Clapham Birthday

by brightonsauce

It is my birthday, and I am now quite old.  Two years ago I was young, lived in this same attic but things were very difficult.  During that time I wrote ‘Wildlife Nuisance,’ the piece I shall narrate, I reckon, in a Clapham bookshop to promote the new anthology.  A return to London, London makes me sad.  One reason, well you shall see, I also wrote this that same time: think I might entertain with this narration, but embarrassed –  cannot fix my opening, I will, I will.

Might say something like ‘that was then, and now I..’ and read the audience [of three thousand, probably in the bookshop] the blazing hot ‘Near Perfect Future,’ a new piece, still requires an hour to delete sag sections – to bang off the page, ‘bang, bang, bang, in your face.’  Maybe I might read a draft  ‘prisoner escape story?’ I like those, so, so back to theme, in the tradition-genre of Dad Death Poetry, here’s my imperfect DIRECTOR’s CHAIR

 

Director’s Chair

 

I must turn, take the shock, every child see father
father, mother (widow) aghast, she needs the right clothes [WEAKEST LINE]
wails in Waitrose, or might be mArks and Spencer for the headgear
she sends her love, up above
Like you I prefer Sainsburys
with the arrangements/ When you left us my man
I thought we were rich, waiting here the lifetime I fed from your fridge
Really a quite terrible fool
Should have listened to what you said …what was it?
Even yesterday we had a smoke, that daughter of yours, the puff sent me white out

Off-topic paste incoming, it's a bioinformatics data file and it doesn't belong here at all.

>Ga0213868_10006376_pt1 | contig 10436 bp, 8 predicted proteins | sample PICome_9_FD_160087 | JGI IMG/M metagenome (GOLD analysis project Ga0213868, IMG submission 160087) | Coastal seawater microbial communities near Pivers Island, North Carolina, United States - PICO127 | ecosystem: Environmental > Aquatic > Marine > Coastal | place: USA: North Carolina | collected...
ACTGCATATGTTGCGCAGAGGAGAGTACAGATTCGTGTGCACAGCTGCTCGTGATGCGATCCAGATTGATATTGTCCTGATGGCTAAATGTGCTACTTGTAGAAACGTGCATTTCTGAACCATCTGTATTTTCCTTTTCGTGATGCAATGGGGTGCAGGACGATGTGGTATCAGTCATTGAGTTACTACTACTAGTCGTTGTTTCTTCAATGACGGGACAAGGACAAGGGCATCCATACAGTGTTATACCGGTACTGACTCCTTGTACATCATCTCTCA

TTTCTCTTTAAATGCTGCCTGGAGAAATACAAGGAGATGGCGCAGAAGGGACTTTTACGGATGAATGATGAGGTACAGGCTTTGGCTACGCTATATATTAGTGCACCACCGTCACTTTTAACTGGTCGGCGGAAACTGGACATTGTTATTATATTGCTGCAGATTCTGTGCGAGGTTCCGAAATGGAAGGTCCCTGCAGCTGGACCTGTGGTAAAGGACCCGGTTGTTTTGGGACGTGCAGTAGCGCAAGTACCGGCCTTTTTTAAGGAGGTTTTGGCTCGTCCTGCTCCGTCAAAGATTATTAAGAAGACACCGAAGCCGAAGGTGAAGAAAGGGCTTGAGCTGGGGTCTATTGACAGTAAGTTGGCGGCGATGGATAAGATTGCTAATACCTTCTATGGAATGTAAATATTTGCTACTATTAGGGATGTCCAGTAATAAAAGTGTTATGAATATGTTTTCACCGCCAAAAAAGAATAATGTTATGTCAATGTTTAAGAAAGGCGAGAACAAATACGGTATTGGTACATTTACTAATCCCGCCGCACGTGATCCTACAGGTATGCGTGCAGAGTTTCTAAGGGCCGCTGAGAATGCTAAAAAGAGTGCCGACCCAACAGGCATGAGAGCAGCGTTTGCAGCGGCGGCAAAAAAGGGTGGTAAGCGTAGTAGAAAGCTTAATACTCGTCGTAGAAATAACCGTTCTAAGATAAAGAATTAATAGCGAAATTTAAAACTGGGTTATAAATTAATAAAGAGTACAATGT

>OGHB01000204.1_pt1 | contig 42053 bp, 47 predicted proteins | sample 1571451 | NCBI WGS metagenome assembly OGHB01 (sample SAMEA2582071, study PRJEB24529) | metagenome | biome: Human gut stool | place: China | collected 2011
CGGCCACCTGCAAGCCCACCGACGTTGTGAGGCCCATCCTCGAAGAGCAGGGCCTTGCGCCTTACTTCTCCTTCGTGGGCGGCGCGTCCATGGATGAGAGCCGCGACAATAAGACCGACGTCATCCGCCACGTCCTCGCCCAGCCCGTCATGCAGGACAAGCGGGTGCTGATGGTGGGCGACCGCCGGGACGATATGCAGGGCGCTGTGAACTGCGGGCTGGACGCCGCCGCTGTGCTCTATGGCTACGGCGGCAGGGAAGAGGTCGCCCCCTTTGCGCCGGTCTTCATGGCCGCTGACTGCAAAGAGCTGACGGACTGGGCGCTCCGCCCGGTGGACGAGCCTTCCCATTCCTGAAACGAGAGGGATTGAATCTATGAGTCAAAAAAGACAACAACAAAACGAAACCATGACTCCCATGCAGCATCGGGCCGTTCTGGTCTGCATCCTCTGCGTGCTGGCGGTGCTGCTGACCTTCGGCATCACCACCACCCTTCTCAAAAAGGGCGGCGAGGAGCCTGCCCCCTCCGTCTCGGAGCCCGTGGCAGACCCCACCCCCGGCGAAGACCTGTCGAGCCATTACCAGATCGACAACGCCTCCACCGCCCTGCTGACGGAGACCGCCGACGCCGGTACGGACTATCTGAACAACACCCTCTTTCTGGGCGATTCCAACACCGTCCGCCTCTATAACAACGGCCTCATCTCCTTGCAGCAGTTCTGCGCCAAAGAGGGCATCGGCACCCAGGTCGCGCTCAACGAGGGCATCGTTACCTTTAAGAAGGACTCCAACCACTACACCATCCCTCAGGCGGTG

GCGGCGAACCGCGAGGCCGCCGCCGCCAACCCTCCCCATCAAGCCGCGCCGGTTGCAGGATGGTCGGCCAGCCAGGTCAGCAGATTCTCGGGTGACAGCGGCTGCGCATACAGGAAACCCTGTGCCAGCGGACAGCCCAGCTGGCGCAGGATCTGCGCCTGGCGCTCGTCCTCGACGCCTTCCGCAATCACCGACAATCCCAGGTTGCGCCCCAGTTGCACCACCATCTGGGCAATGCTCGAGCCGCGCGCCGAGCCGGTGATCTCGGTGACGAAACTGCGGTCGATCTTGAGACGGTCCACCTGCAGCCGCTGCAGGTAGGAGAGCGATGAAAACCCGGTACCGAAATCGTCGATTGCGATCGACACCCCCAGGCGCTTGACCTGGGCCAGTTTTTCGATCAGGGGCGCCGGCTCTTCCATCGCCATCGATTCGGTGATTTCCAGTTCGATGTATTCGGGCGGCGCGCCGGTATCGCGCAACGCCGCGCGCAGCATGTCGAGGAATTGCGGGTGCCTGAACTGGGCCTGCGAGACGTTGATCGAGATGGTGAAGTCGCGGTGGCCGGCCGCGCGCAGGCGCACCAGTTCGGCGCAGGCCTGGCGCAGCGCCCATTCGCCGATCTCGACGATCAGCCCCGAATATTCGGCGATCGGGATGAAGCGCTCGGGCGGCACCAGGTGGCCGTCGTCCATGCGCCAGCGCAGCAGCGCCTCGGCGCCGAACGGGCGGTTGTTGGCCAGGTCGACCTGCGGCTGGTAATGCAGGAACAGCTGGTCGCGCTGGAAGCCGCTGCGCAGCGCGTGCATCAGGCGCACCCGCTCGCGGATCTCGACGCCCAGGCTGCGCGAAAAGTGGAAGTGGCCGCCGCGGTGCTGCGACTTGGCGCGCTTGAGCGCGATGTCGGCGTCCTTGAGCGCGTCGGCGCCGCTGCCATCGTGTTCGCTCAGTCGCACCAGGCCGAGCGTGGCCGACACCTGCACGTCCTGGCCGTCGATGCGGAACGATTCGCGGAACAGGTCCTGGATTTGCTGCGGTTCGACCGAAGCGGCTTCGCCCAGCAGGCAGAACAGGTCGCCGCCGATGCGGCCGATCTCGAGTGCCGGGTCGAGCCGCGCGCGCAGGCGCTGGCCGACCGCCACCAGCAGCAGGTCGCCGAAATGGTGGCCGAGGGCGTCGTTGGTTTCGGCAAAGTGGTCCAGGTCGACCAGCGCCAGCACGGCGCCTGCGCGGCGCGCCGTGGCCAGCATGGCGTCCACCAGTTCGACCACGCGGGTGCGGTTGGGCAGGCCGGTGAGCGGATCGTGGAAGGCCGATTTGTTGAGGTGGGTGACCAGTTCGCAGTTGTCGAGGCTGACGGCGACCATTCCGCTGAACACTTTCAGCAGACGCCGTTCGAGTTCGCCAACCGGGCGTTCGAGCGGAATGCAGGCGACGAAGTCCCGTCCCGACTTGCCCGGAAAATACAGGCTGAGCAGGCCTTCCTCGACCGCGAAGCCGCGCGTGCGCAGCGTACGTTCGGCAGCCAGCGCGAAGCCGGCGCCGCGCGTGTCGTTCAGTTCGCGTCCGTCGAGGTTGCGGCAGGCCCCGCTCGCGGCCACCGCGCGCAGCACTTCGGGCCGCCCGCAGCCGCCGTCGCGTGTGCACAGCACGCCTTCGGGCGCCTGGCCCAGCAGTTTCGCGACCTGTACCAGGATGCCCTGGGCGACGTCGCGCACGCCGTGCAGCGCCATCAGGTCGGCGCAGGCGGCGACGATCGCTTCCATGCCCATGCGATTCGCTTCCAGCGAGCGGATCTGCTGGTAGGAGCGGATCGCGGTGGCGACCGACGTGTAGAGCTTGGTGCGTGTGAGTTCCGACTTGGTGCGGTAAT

imagined your corpse
stagger down the motorway
You came, arrived to kiss me goodnight. He’s watching over us she says. I do hope not or I shall wear my own pyjamas
Don’t I rattle on, no offence
Eyes down low, south in this room
Is good we’re talking though, though your pressed lips are sown.
Half sawn at the midriff, my Pop
taut in a box, stapled to sheeting and wearing a dress.
Oh, quite not my daddy, I suppose wrong suite two
I have sobbed on dear
Agnes
whilst looking for you.

 

Where is framed pine my cowboy, all tidy and mean
combed ,cold, no pillow, with your white needles cleaned?
Still you should check these womanly willows crossed at the wrist
She’s a dignified looker, like Grace Kelly, all curls through the mist.
Father be proud, you once cupped me, caressed
as I do now for auntie, my cheek to her breast
I whisper ‘my lover’ and I call her ‘my sweetie’
These are my strengths, this and the eating.
I shall call the director and move in a minute
I will find the right room, I’ll take your hand in it.
All waxworks: lovely, soap lingers on the sleeve
Decay right ghastly, this scent I breathe.

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